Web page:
Why is the sea blue, and why can’t dogs see all the colours that we can?

The Irish Times - Weekend Review - - ENVIRONMENT - Michael Viney

‘Green, how I love you green . . .” Lorca’s first line sounds even bet­ter in what’s left of my school­boy Span­ish (“Verde, que te quiero, verde”). It leads his ro­man­tic poem into sur­real di­rec­tions – green wind, green hair – but his words ring out at this time, when green fills so much of my hill­side world.

Not 40 shades of it but hun­dreds, of every hue and gra­da­tion, one plant to an­other, one tree to the next, one leaf to the next, from vivid light to deep shadow. Some greens are quite thrilling, if that’s al­lowed, es­pe­cially the new, golden-green shoots that May fills with sun­light.

What’s green to peo­ple is chloro­phyll, mol­e­cules that help a plant to use sun­light to make sug­ars for en­ergy out of water and car­bon diox­ide. But green is also a colour we make in our minds, when in­for­ma­tion from our eyes is pro­cessed in a cor­ner of our brains.

A long so­journ with Google has left me won­der­ing if any liv­ing thing sees Earth’s “true” colours at all.

The Nat­u­ral His­tory Mu­seum in Lon­don staged a big ex­hi­bi­tion, Colour and Vi­sion, on this last year. Some of it can still be en­joyed on its web­site, at nhm.ac.uk. It of­fers ways of com­par­ing our vi­sion with how other crea­tures see na­ture.

The vivid, Tech­ni­color sight of hu­mans de­pends on mil­lions of cells in the retina, which lines the back of the eye. Along with rod cells around the edges that help us see in poor light, they in­clude three kinds of colour-sen­si­tive cones that ab­sorb par­tic­u­lar wave­lengths of light – red, green and blue.

Our brain blends them into al­most any colour. (We seem to “see” yel­low just by sub­tract­ing the blue.)

Some wave­lengths in the spec­trum of light are ab­sorbed by leaves, flow­ers and feath­ers, or what­ever, and oth­ers are re­flected and picked up by our eyes. The chloro­phyll of leaves re­flects the green wave­lengths.

When they die back in au­tumn, other pig­ment mol­e­cules show up: carote­nenoids, re­flect­ing yel­lowy-orange, and an­tho­cyanins, re­flect­ing reds and pur­ples: hence the richer ta­pes­try of the fall.

A dog has only two sets of cones, spe­cialised for pick­ing up yel­low and blue-to-ul­tra­vi­o­let light, and misses much of the colour we can see. As for snails, right at the heart of green­ness, their eyes can’t fo­cus or see colour: their world is a mono­chrome blur.

Many other crea­tures, how­ever, see colours when we can’t – at night, for ex­am­ple, or at the ul­tra­vi­o­let wave­lengths of light. In the 1970s it was shown that hov­er­ing kestrels can spot their tiny ro­dent pray by ul­tra­vi­o­let re­flected from their trails of urine.

Ul­tra­vi­o­let (UV) vi­sion had long been known from the in­sect world, guid­ing bees to par­tic­u­lar flow­ers, but­ter­flies and moths to wing pat­terns on their mates, and spi­ders to their prey. Some in­sect vi­sion can be al­most as com­plex as that of hu­mans.

Many, if not most, birds have UV vi­sion that leads them to berries or choice of a mate. Among blue tits, for ex­am­ple, the crest feath­ers of males re­flect UV in the spring, and fe­males will pick the bright­est. Adding UV per­cep­tion to red, green and blue, birds may dis­tin­guish even more colours than we do.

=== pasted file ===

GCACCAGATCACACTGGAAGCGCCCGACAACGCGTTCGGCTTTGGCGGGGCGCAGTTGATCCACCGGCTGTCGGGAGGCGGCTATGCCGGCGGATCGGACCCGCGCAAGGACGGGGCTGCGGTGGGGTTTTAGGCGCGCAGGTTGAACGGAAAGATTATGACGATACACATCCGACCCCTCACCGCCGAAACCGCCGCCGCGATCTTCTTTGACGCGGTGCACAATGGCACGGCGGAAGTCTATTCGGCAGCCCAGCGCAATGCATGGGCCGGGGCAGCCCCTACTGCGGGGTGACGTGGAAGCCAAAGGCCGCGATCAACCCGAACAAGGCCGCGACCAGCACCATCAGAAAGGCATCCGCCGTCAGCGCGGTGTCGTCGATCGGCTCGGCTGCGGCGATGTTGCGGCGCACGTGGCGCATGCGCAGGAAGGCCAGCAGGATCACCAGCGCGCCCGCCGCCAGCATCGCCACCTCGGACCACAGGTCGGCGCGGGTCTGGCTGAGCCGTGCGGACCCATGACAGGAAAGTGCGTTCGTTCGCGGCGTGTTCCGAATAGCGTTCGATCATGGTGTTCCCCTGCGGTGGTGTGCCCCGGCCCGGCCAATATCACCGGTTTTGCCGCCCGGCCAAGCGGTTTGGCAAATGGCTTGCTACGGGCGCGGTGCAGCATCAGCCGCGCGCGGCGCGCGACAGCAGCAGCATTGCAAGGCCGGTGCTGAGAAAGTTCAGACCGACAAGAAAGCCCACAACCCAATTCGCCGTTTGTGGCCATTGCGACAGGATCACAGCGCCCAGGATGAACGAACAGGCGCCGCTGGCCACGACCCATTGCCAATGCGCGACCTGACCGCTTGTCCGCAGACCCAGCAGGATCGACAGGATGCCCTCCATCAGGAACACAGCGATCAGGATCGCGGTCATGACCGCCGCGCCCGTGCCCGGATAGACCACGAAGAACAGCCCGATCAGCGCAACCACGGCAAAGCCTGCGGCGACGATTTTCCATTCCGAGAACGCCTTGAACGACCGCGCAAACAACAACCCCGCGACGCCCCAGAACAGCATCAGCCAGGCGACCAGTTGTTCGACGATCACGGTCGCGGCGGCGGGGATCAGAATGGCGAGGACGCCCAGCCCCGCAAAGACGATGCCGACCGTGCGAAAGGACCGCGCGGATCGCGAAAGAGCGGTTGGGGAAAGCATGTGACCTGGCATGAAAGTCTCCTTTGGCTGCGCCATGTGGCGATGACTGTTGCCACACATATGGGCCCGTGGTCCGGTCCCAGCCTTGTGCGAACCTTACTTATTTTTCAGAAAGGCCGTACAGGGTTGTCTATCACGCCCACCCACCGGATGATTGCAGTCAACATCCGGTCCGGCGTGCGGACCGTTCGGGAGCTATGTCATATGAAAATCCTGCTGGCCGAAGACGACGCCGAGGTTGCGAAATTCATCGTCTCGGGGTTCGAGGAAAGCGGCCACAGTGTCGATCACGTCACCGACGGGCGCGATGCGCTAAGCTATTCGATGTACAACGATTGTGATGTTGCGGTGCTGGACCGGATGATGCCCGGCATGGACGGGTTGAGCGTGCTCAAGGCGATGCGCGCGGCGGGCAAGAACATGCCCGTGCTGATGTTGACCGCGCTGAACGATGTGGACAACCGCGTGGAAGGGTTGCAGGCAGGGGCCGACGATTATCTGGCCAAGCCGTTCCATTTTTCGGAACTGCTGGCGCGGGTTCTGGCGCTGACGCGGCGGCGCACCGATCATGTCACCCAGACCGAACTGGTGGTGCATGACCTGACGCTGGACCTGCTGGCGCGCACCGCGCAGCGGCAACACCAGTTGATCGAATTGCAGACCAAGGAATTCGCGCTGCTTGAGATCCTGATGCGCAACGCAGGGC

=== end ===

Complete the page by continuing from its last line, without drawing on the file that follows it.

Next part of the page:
Some of their own colours are the most bril­liant in na­ture, like those of the most gor­geous flow­ers. Both are usu­ally aimed at re­pro­duc­tion – the birds by at­tract­ing mates, the flow­ers by at­tract­ing pol­li­nat­ing in­sects (or birds).

Colour in the ocean, too, has ev­ery­thing to do with light. “Why is the sea blue?” must be one of the most googled ques­tions, and the an­swer – that short-wave­length blues and vi­o­lets are the colours the ocean re­flects – in­tro­duces many peo­ple to the physics of per­cep­tion.

‘‘ A dog has only two sets of cones, for pick­ing up yel­low and blue-to-ul­tra­vi­o­let light, and misses much of the colour we can see

Be­neath the sea’s sur­face, sun­light or its slow thin­ning to the dark is just as vi­tal to vis­i­ble colour, de­pend­ing on whose vi­sion it is. Fish also have cone cells for colour and UV vi­sion, and big­ger eyes, to gather more light, the deeper and darker they live.

Sub­sea, the magazine of Ire­land’s scuba divers, of­ten en­chants me with its pho­tographs of un­der­wa­ter life. But along with the shots of corals, sponges and psychedelic fish from the clear­est and bright­est of trop­i­cal wa­ters come those, nearer home, whose deeper beauty must de­pend on ar­ti­fi­cial light, to feed the dig­its of hu­man vi­sion.

When ocean trawlers be­gan haul­ing up the schools of orange roughy from the shad­ows of the seamounts, the bril­liance of their colour sur­prised me. But that was to ig­nore what hap­pens to colour at the deep­est reach of light.

Blue light strikes fur­thest, and at 100m down red light starts to dis­ap­pear: it has the long­est wave­length and the least en­ergy in the spec­trum. So a red or orange fish, ab­sorb­ing all other wave­lengths of colour, fades into a shad­owy ob­scu­rity.

Michael Viney’s Re­flec­tions on An­other Life, a se­lec­tion of col­umns from the past four decades, is avail­able from irish­times.com/irish­times­books

IL­LUS­TRA­TION: MICHAEL VINEY

Depth per­cep­tion: orange roughy, and sim­i­larly coloured fish, fade into the shad­ows more than 100m down, as red light be­gins to dis­ap­pear.

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